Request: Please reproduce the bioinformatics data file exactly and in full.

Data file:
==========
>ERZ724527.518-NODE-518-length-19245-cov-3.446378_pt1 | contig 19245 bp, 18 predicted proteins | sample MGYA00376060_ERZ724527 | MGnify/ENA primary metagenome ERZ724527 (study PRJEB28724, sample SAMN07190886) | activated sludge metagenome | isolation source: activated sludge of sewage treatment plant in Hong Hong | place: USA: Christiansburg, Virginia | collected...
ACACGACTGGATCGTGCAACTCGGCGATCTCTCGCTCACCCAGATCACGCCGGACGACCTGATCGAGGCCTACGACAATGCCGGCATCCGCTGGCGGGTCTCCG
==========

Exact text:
>ERZ724527.518-NODE-518-length-19245-cov-3.446378_pt1 | contig 19245 bp, 18 predicted proteins | sample MGYA00376060_ERZ724527 | MGnify/ENA primary metagenome ERZ724527 (study PRJEB28724, sample SAMN07190886) | activated sludge metagenome | isolation source: activated sludge of sewage treatment plant in Hong Hong | place: USA: Christiansburg, Virginia | collected...
ACACGACTGGATCGTGCAACTCGGCGATCTCTCGCTCACCCAGATCACGCCGGACGACCTGATCGAGGCCTACGACAATGCCGGCATCCGCTGGCGGGTCTCCG